Having your caretaker move your body for you to perform passive range of motion exercises can help stimulate the muscles, increase range of motion, and improve circulation throughout the body.

Similarly, when you’re less physically active, the body does not expend as much energy and therefore, does not require the same caloric intake. Individuals generally need to lower their food intake after spinal cord injury to avoid excessive weight gain.

7. Spasticity

Spasticity describes involuntary muscle contractions caused by disrupted communication between the brain and body. 

Because the brain can’t send signals for the muscles to relax, they become overactive and remain contracted. As a result, individuals may experience stiff movements and jerky spasms.

If poorly managed, spasticity can cause chronic pain below the level of injury and sometimes contractures, which can significantly restrict range of motion.

8. Autonomic Dysreflexia

Autonomic dysreflexia is a condition that can occur following a T6 or higher level spinal cord injury. It’s primarily characterized by a sudden spike in blood pressure when areas below the level of injury are stimulated. Common causes of autonomic dysreflexia include wearing tight clothes or jewelry, a full bladder or bowels, extreme temperatures, or irritation to the skin.

Because messages from the brain are unable to get past the SCI, the body cannot relax.

Other symptoms of autonomic dysreflexia include:

  • Feelings of panic
  • Increased sweating
  • Flushed skin
  • Chest tightness
  • Headaches

If you experience any of these symptoms, it’s essential to identify what is triggering autonomic dysreflexia and remove it immediately. Symptoms should consequently subside. If they don’t, seek immediate medical attention

Now that you understand potential complications that can occur when you’re paralyzed from the neck down, let’s discuss treatment.

Recovering From Quadriplegia

Depending on the severity of your injury, you may be able to recover movement. Because every spinal cord injury is unique, a personalized rehabilitation plan that targets your specific weaknesses is essential.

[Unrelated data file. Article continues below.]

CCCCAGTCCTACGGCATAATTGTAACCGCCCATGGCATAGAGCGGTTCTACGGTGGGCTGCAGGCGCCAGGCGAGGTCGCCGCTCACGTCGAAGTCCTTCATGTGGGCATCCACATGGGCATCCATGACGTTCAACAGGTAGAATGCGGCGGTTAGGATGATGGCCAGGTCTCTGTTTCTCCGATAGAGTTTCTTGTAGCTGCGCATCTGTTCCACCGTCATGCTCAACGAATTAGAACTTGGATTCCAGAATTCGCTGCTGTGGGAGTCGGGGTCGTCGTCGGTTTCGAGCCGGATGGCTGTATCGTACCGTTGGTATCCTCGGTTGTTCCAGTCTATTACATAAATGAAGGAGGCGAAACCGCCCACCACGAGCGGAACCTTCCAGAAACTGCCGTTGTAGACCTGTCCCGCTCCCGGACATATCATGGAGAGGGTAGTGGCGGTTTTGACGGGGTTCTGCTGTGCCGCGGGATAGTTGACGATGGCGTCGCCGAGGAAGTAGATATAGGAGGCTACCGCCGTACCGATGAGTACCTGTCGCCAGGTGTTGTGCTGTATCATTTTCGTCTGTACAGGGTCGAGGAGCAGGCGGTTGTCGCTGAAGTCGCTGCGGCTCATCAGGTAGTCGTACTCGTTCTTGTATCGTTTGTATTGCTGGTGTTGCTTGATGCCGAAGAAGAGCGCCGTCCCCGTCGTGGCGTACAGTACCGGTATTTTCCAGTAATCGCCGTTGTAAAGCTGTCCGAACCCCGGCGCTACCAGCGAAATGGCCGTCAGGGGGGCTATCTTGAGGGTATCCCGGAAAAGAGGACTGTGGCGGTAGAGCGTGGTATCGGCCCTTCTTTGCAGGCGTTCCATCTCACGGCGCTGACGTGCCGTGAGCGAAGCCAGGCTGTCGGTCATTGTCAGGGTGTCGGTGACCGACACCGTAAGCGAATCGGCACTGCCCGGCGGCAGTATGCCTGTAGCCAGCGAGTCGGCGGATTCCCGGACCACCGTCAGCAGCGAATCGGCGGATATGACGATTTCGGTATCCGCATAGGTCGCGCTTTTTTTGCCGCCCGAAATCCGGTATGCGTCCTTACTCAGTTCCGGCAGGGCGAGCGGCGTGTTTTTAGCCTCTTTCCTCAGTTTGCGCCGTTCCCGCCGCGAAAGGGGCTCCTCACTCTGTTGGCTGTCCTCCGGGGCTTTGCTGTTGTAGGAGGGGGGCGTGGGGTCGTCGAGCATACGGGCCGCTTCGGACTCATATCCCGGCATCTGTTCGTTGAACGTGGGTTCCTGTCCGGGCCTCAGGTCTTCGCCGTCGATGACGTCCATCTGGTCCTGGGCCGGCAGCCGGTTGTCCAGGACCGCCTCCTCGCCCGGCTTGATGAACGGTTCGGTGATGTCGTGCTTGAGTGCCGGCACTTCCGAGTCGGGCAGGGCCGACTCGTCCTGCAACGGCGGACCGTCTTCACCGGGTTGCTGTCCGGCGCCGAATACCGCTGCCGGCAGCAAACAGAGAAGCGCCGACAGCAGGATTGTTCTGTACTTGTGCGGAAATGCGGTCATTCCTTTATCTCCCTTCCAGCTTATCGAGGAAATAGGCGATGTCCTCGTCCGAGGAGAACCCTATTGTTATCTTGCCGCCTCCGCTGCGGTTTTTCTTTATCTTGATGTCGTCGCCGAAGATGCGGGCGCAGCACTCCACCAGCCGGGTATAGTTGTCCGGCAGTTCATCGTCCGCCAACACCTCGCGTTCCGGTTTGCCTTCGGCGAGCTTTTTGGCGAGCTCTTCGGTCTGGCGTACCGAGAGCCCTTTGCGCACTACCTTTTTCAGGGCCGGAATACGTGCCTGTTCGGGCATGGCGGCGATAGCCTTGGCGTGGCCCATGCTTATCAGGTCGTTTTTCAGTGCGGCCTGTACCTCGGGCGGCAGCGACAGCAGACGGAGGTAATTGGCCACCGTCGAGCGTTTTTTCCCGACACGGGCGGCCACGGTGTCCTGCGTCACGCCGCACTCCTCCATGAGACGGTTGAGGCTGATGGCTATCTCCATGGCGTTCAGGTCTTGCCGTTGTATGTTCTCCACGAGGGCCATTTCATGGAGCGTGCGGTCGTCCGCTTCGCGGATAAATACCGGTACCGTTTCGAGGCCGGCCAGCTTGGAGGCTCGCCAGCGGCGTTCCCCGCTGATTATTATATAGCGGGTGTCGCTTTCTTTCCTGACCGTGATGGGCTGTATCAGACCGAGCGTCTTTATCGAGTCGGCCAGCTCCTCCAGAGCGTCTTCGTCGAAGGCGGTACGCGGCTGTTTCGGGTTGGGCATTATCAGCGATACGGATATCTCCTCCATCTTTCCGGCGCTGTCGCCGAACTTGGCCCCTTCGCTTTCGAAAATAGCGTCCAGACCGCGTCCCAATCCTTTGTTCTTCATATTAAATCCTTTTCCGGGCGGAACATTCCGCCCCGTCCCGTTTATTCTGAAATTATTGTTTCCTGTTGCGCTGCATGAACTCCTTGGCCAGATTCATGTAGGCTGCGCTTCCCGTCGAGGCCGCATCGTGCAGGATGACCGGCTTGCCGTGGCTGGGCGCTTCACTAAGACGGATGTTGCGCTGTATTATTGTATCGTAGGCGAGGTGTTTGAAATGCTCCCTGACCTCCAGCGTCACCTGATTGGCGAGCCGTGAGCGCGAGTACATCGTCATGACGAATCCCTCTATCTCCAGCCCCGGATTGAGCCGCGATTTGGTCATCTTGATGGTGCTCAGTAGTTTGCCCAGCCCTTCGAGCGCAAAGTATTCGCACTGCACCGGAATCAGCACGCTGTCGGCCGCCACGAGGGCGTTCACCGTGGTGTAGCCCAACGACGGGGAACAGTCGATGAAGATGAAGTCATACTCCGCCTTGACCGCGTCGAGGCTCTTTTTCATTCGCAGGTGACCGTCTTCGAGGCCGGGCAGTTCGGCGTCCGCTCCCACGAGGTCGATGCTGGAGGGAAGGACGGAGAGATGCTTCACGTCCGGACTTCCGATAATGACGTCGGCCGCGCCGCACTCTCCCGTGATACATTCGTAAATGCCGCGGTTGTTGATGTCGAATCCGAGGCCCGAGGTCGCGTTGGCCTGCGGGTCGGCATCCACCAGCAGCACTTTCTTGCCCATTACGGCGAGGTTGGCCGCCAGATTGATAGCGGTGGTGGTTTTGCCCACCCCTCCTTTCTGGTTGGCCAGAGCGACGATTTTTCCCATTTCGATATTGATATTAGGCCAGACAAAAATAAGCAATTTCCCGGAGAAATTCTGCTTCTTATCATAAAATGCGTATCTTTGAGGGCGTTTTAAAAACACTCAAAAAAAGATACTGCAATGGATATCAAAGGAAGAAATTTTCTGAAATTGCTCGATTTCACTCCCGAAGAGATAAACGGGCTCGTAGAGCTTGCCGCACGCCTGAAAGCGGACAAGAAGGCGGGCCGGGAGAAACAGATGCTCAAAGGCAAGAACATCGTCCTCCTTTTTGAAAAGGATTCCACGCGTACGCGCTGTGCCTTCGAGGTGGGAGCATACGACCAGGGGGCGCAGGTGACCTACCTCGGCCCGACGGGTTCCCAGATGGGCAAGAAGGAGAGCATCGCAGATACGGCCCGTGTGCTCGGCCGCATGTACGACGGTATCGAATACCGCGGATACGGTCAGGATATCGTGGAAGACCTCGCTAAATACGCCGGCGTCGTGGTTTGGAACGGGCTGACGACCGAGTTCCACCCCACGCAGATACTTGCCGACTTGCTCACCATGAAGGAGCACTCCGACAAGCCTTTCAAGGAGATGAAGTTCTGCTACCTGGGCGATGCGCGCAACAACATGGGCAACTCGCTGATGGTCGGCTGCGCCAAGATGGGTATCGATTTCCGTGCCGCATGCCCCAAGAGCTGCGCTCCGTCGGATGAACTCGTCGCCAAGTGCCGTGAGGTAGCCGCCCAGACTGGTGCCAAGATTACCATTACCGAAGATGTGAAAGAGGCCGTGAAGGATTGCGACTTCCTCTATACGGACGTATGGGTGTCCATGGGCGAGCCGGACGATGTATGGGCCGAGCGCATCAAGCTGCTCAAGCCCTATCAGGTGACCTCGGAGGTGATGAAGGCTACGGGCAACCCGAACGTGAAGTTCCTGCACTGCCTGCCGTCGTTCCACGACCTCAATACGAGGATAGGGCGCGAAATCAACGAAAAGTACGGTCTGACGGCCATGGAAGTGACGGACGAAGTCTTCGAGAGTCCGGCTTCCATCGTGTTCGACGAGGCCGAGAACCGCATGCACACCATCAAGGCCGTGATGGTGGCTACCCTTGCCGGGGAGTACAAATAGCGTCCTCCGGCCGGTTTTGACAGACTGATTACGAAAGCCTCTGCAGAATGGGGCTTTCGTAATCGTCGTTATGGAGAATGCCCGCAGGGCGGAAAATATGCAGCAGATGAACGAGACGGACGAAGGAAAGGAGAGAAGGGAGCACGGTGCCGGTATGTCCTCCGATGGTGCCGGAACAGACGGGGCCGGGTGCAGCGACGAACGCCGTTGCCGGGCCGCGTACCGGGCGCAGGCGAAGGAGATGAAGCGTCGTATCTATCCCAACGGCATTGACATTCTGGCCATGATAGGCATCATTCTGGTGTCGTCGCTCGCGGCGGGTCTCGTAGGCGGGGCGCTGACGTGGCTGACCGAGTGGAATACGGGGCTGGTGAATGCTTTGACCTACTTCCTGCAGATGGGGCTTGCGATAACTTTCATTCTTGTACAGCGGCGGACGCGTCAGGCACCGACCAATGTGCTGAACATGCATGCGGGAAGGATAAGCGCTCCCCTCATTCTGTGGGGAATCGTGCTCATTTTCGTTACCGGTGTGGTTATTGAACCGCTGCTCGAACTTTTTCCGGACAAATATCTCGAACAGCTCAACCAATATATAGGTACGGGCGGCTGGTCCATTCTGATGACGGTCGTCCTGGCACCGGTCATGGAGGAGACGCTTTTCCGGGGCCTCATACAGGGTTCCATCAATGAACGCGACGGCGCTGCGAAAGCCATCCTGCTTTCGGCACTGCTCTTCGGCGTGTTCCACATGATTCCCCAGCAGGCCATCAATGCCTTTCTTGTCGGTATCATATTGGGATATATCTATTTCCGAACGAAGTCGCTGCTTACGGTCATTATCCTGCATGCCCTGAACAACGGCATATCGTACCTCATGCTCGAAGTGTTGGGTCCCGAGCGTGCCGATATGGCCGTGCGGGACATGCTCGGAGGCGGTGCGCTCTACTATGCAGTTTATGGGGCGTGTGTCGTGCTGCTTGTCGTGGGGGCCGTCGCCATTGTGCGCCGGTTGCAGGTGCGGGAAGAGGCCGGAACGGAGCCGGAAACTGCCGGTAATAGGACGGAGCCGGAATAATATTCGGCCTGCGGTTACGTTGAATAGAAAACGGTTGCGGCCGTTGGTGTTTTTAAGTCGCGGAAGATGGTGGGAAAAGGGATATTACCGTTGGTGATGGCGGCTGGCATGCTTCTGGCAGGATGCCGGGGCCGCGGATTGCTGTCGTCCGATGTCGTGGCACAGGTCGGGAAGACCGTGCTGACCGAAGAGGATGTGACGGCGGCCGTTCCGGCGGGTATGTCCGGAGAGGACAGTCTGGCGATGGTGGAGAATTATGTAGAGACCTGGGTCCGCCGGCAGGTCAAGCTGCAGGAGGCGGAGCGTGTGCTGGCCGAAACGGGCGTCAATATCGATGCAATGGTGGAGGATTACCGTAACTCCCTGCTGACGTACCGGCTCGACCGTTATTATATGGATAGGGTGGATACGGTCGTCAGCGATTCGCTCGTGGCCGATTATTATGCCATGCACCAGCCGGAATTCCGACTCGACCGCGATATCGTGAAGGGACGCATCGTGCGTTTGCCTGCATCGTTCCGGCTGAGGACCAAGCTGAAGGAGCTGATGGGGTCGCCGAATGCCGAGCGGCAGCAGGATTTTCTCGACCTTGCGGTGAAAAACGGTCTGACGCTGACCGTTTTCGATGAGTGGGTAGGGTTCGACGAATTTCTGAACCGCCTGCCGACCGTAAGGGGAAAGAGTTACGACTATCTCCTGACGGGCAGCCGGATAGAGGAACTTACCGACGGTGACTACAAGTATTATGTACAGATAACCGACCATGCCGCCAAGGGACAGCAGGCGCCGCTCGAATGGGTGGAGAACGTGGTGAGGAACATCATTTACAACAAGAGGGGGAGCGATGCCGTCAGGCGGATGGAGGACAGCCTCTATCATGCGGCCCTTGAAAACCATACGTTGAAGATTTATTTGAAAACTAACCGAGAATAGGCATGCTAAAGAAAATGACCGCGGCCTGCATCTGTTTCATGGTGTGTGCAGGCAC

Rehabilitative interventions for spinal cord injury patients include:

  • Physical therapy focuses on maximizing mobility through targeted exercise. If functions below your level of injury are spared, PT can help strengthen those movement patterns.
  • Occupational therapy teaches you new ways to perform activities of daily living like grooming, dressing, and toileting to help you become as functional as possible.
  • Speech therapy may be necessary for you early on in your recovery if you are ventilator-dependent or have any breathing issues due to your diaphragm being affected. This type of therapy can help you to improve breath support, and can also help you to manage your oral secretions, an ability that is sometimes impaired after a high-level SCI.
  • Psychotherapy can help you cope with the emotional and psychological outcomes of SCI. A psychotherapist can provide helpful insight and resources to help you adjust.
  • Orthotics provide structural support to help you sit upright and mildly stretch spastic muscles.
  • Medications can help you manage various secondary complications of SCI such as pain, incontinence, and depression.

Because individuals who are paralyzed from the neck down generally require full-time caregiver assistance, rehabilitation often involves learning how to work with your caregiver.

Living with Paralysis From the Neck Down

Paralysis from the neck down occurs following higher-level cervical spinal cord injuries. While loss of motor control and sensation throughout the body will require major lifestyle changes, rehabilitative interventions can help you learn to adjust and maximize your independence.

We hope this article helped you understand what to expect when you’re paralyzed from the neck down and how to manage its effects.

Photo credits: iStock/Halfpoint